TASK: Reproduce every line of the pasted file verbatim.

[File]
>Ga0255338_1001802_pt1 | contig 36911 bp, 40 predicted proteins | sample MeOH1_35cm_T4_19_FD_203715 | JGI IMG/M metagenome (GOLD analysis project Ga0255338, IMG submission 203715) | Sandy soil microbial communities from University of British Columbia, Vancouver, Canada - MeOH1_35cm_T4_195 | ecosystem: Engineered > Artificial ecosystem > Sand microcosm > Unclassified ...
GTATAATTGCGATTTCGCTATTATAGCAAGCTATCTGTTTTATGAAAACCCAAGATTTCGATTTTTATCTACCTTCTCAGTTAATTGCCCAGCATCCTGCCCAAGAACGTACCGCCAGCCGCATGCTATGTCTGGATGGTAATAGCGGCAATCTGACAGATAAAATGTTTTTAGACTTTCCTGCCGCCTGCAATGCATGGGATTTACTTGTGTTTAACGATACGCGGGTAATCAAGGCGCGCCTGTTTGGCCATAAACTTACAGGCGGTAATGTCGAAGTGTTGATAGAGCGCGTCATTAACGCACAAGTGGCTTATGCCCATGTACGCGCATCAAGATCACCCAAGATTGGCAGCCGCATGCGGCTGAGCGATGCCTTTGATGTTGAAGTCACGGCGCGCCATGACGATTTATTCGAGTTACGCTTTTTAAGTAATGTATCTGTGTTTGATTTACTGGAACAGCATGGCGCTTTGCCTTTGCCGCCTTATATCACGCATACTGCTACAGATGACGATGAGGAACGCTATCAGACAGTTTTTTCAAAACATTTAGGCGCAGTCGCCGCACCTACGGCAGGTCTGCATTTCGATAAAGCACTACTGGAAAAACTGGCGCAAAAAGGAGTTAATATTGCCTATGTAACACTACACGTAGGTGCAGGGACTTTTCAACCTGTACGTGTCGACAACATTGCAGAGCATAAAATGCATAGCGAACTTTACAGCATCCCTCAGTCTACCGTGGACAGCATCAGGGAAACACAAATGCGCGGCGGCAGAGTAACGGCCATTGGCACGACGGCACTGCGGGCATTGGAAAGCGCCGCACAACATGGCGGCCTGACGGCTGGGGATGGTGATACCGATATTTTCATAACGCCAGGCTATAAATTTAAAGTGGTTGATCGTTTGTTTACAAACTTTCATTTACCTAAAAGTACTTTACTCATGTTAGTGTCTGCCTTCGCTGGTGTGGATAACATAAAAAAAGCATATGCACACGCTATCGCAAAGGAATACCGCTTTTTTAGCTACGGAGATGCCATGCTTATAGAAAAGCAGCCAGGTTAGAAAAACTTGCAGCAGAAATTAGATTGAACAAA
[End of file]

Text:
>Ga0255338_1001802_pt1 | contig 36911 bp, 40 predicted proteins | sample MeOH1_35cm_T4_19_FD_203715 | JGI IMG/M metagenome (GOLD analysis project Ga0255338, IMG submission 203715) | Sandy soil microbial communities from University of British Columbia, Vancouver, Canada - MeOH1_35cm_T4_195 | ecosystem: Engineered > Artificial ecosystem > Sand microcosm > Unclassified ...
GTATAATTGCGATTTCGCTATTATAGCAAGCTATCTGTTTTATGAAAACCCAAGATTTCGATTTTTATCTACCTTCTCAGTTAATTGCCCAGCATCCTGCCCAAGAACGTACCGCCAGCCGCATGCTATGTCTGGATGGTAATAGCGGCAATCTGACAGATAAAATGTTTTTAGACTTTCCTGCCGCCTGCAATGCATGGGATTTACTTGTGTTTAACGATACGCGGGTAATCAAGGCGCGCCTGTTTGGCCATAAACTTACAGGCGGTAATGTCGAAGTGTTGATAGAGCGCGTCATTAACGCACAAGTGGCTTATGCCCATGTACGCGCATCAAGATCACCCAAGATTGGCAGCCGCATGCGGCTGAGCGATGCCTTTGATGTTGAAGTCACGGCGCGCCATGACGATTTATTCGAGTTACGCTTTTTAAGTAATGTATCTGTGTTTGATTTACTGGAACAGCATGGCGCTTTGCCTTTGCCGCCTTATATCACGCATACTGCTACAGATGACGATGAGGAACGCTATCAGACAGTTTTTTCAAAACATTTAGGCGCAGTCGCCGCACCTACGGCAGGTCTGCATTTCGATAAAGCACTACTGGAAAAACTGGCGCAAAAAGGAGTTAATATTGCCTATGTAACACTACACGTAGGTGCAGGGACTTTTCAACCTGTACGTGTCGACAACATTGCAGAGCATAAAATGCATAGCGAACTTTACAGCATCCCTCAGTCTACCGTGGACAGCATCAGGGAAACACAAATGCGCGGCGGCAGAGTAACGGCCATTGGCACGACGGCACTGCGGGCATTGGAAAGCGCCGCACAACATGGCGGCCTGACGGCTGGGGATGGTGATACCGATATTTTCATAACGCCAGGCTATAAATTTAAAGTGGTTGATCGTTTGTTTACAAACTTTCATTTACCTAAAAGTACTTTACTCATGTTAGTGTCTGCCTTCGCTGGTGTGGATAACATAAAAAAAGCATATGCACACGCTATCGCAAAGGAATACCGCTTTTTTAGCTACGGAGATGCCATGCTTATAGAAAAGCAGCCAGGTTAGAAAAACTTGCAGCAGAAATTAGATTGAACAAA